Wow! National security vulnerability disclosed and offered up for serious debate in what wouldn't quite count as an medium-sized essay.

For NBC, Kean -- of course, was a trump card. If a 9/11 Commissioner said it was serious it had to be, right?

“What we learned in the 9/11 investigation was that these terrorists are smart, they're determined, they're willing to work as hard as necessary, they do their research, and they practice,” said Kean to NBC. “These are people who prepare very, very, very carefully. And so, if it's available and there's a way they can get it, they will."

This is no longer particularly true. Perhaps it never was.

It has it uses as rhetoric -- the kind where threat advocacy is being undertaken, the juicing of an alleged vulnerability so that your voice may be heard above the din of others in the same business.

With GlobalSecurity.Org Senior Fellow T-shirt on, DD has shown numerous instances in which terrorists think they are preparing very carefully but are not. It has shown a number of cases in which their hard work and alleged research is nothing of the kind. Terrorists must be evaluated case by case, not given blanket powers because of one big victory.

Rampant worst-case scenario concoction and whoopie cushion vulnerability assessments are really bad habits, almost vices, that are now part of the American toolbox -- a very flawed one -- in the war on terror. And when the newsmedia pretends to take them up as a public service they are made worse.

Tuesday, November 28, 2006

NATIONAL LAB INTO CRAP SCIENCE IN SERVICE TO MILITARY AND NATION: Alleged bomb-sniffing bees, on your dime. Wouldn't you much rather have a new wonder drug, though?

DD has been familiar with the coming wonders of bomb-sniffing bees for the last five years -- at least. Today the bomb-sniffing bee tale pollinated Reuters, which distributed it worldwide where it subsequently gave erections to multitudes of editors in the mainstream media more entranced by it than the same old daily horrifying news of total disaster from Iraq.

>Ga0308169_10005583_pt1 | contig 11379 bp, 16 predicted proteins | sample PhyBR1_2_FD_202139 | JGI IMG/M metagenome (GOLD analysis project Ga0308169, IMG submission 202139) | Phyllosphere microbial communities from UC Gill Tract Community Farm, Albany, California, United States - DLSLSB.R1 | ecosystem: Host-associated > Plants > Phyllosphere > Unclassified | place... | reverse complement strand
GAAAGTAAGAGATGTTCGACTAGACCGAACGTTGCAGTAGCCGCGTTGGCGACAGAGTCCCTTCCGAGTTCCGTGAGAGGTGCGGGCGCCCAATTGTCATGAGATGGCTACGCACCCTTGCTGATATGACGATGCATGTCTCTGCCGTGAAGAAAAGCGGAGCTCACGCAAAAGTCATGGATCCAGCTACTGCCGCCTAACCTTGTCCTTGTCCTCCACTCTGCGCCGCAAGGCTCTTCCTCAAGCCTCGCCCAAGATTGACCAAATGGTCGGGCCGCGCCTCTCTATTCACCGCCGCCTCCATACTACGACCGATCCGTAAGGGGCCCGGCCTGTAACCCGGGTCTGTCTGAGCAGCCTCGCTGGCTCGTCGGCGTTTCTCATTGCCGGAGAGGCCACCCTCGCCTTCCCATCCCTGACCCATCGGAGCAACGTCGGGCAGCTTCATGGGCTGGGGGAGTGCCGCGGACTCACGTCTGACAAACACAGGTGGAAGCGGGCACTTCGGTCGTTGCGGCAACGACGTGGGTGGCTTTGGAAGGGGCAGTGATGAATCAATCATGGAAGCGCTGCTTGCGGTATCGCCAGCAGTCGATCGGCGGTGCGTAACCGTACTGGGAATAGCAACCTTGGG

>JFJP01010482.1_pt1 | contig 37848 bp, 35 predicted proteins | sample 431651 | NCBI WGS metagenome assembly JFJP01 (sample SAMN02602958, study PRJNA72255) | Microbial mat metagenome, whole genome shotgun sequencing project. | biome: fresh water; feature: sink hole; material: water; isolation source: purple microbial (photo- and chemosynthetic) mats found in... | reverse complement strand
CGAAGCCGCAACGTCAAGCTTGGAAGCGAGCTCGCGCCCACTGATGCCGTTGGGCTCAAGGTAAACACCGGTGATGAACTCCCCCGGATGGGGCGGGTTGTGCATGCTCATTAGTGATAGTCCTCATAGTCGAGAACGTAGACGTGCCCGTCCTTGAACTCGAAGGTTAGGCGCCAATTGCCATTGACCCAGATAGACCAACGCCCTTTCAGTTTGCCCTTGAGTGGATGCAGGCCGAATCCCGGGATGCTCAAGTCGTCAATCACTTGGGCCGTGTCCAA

Instead of a link directly to Reuters, better to spare your sanity and depend on DD allies at El Reg.

Los Alamos scientists are the culprits here, insulting everyone's intelligence with claims that their bomb-sniffing bees will be a boon to police forces and the military in the war on terror. Yes, the bomb-sniffing bees will certainly be useful in Iraq, where the entire country is an ammo dump. Send them there, right now, so the bees and the soldiers stuck with trying to use them can have another reason to add to their collective nervous breakdown.

The bomb-sniffing bees stick out their proboscis at the scent of bombs, burble Los Alamos scientists. It's an unequivocal indicator they insist.

To which DD replies he has seen bees in the backyard stick their proboscises out at many things, but not explosives, because we don't have any. And then it envisions the comedy when local police forces buy into the phlogiston of bomb-sniffing bee-keeping only to find a number of things to be true: (1) They're not so good at bee-keeping, (2) the bomb-sniffing bees don't work so hot, so can't we go back to using dogs because you can tell them what to do and they wag their tails, and (3) what's a proboscis?

The bomb-sniffing bee technology, having been worked over plenty on cable TV shows -- you know, the ones dedicated to utter supremacy of US weaponry and military/police ingenuity on the History and Discovery channels -- is dead on arrival.